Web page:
Oil prices crashed more than 10% as a new coronavirus strain sparked fears that renewed lockdowns will threaten a global recovery in demand.
West Texas Intermediate crude tumbled below the $70-a-barrel level on Friday for the first time since late September, while the global benchmark price, Brent, slumped to less than $75.
The downward spiral in prices comes three days after a U.S.-led effort by top consuming nations to release stockpiled crude in an attempt to tame surging energy inflation. Next week’s OPEC+ meeting will now take on an even greater significance, as the producer group led by Saudi Arabia and Russia must decide whether to continue ratcheting up supply or pause the increases in response to the latest market volatility. OPEC+ is leaning toward abandoning a plan for a modest production hike scheduled for January when it meets on Dec. 1 to 2, according to delegates.
The identification of the new Covid variant has already prompted the U.S., the European Union and the U.K. to restrict air travel and triggered a selloff across financial markets, even as researchers have yet to determine whether it’s more transmissible or lethal than previous strains.
The development apparently wrong-footed many in the oil market who had been comforted by low inventory levels and demand that had rebounded to 2019 levels, said Rebecca Babin, senior energy trader at CIBC Private Wealth Management.
“It was a lack of downside that had us continuing to think nothing bad could happen,” she said. “No one was thinking we could get a variant that we’re not familiar with and it could have meaningful impact.”
The price plunge marks a dramatic change in market sentiment. Crude hit multiyear highs in recent months amid an energy crisis in Europe and China that had also sparked rallies in prices for coal and natural gas. Some traders and analysts predicted oil could reach $100 a barrel or more.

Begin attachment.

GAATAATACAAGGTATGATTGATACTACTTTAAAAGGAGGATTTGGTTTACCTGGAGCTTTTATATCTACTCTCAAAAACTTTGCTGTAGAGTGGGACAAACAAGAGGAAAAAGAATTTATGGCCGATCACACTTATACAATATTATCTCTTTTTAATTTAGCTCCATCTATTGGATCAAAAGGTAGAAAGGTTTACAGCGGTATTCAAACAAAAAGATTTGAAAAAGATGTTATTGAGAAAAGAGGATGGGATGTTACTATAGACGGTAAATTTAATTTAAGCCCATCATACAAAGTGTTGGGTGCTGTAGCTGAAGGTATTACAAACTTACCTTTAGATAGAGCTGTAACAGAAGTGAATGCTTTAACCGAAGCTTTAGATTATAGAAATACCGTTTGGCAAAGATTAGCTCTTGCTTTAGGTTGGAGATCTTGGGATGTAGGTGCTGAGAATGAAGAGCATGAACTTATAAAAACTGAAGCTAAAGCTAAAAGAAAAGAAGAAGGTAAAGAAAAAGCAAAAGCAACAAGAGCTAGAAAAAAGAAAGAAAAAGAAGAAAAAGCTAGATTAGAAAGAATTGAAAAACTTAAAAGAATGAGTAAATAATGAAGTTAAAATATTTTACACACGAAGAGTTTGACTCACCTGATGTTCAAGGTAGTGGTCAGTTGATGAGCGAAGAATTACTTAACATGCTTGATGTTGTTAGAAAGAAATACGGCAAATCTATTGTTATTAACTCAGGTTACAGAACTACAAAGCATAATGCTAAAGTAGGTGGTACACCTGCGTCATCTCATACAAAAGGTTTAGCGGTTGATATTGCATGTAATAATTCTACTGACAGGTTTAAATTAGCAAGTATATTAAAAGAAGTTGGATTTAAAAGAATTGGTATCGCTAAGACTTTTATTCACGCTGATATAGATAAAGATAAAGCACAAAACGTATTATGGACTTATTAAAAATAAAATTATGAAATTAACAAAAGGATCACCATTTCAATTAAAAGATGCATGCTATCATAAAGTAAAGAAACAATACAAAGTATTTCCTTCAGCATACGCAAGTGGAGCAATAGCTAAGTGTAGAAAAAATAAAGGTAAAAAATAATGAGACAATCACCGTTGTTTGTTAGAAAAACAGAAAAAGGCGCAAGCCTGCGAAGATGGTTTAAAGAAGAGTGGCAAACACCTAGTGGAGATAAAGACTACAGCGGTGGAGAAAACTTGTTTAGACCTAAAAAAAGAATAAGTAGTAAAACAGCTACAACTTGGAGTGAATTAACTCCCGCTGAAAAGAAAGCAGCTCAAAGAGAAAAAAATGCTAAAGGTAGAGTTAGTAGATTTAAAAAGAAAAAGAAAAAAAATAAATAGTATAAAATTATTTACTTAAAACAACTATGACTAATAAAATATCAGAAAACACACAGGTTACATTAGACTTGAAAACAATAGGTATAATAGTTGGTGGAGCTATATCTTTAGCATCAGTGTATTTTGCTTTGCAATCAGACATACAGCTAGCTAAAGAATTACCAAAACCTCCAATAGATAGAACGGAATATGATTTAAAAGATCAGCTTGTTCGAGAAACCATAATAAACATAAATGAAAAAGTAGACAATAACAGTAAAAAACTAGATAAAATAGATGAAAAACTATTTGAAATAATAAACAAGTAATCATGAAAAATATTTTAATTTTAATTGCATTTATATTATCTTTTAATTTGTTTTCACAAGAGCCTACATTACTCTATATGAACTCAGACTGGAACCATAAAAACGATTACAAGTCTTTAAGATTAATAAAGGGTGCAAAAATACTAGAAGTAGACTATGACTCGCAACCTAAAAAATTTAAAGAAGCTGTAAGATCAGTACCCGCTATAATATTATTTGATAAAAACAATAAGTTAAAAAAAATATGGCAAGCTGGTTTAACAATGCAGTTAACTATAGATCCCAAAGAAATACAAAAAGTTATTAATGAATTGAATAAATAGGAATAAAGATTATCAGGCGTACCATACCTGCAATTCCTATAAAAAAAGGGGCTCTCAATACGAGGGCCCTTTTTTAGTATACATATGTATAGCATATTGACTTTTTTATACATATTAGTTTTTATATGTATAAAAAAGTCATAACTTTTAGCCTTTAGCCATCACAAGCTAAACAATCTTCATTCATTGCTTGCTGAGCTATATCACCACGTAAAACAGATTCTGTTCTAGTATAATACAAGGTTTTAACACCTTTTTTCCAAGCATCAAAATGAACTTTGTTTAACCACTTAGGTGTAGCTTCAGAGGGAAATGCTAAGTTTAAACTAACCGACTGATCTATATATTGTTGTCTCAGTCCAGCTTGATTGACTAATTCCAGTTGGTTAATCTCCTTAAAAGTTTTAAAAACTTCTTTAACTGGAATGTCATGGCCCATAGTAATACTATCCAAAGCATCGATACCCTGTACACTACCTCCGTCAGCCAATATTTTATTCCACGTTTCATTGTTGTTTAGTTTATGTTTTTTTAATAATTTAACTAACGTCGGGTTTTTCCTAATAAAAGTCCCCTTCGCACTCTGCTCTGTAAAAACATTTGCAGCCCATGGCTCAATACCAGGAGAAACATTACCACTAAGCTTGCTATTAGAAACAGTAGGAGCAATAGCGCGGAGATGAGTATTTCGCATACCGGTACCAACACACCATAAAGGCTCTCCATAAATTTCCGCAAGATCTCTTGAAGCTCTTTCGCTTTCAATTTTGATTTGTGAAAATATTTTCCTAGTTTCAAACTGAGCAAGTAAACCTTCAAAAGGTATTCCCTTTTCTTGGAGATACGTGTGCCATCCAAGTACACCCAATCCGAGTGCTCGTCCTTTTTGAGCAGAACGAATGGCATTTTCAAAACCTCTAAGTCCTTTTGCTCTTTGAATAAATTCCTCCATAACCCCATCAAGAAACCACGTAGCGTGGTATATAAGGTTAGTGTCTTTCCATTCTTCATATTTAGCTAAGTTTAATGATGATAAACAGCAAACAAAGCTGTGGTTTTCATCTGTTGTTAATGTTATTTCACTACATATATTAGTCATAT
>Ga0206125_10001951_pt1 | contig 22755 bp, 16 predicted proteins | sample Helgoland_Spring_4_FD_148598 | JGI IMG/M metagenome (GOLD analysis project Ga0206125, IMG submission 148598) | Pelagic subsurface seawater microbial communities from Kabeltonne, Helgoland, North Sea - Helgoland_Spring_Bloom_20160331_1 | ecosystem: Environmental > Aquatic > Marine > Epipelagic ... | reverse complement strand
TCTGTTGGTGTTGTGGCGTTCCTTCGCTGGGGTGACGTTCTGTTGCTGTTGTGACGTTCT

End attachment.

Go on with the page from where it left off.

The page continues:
High gasoline retail prices prompted U.S. President Joe Biden to seek ways to ease the pressure on consumers, leading to Tuesday’s announcement that the U.S. will release 50 million barrels of crude from the Strategic Petroleum Reserve, with China, Japan, India, South Korea and the U.K. also set to tap inventories. Still, oil rose on the day that the move was confirmed, suggesting traders had already priced in the new supply, or that they were underwhelmed by the supply response.
OPEC+ had warned previously it would reconsider a potential output increase if other nations went ahead with a reserve release. UBS Group AG said Friday that OPEC+ could choose to pause its current planned output hike of 400,000 barrels a day, or even cut production.
- West Texas Intermediate for January fell $10.24, or 13.1%, from Wednesday’s close to settle at $68.15 a barrel in New York. The decline was the largest since April 2020.
- There was no settlement Thursday due to the Thanksgiving holiday and all transactions will be booked Friday
- Brent for January settlement tumbled $9.50 to settle at $72.72 a barrel on the ICE Futures Europe exchange
Friday’s oil selloff was likely exacerbated by a lack of trading activity during the U.S. holiday period, coming a day after Thanksgiving, and as the New York market closed early.
“It’s a sign the market got carried away from itself and that we still remain very vulnerable to Covid-19,” said John Kilduff, founding partner at Again Capital LLC.
Aside from the headline prices, crude traders also watched several other notable shifts in the market. WTI crude futures closed below its 200-day and 100-day moving averages, signs of technical weakness. The extreme pressure on the U.S. benchmark meant its discount to Brent expanded, reaching the widest since May 2020.
The picture wasn’t much brighter in oil-product markets, the part of the oil complex most directly affected by end-user demand. Diesel plunged, particularly in Asia, as the market began to price in a potential renewed hit to economic growth.
“This is a huge overreaction in terms of the market,” Amrita Sen, chief oil analyst at consultant Energy Aspects Ltd. said in a Bloomberg Television interview. “This is the market pricing in the worst possible scenarios.”
Other key news:
China’s ambiguity on whether it will join the U.S.-led coordinated release of oil reserves is aimed at a domestic audience to show Beijing isn’t following Washington, according to government officials involved in the discussions.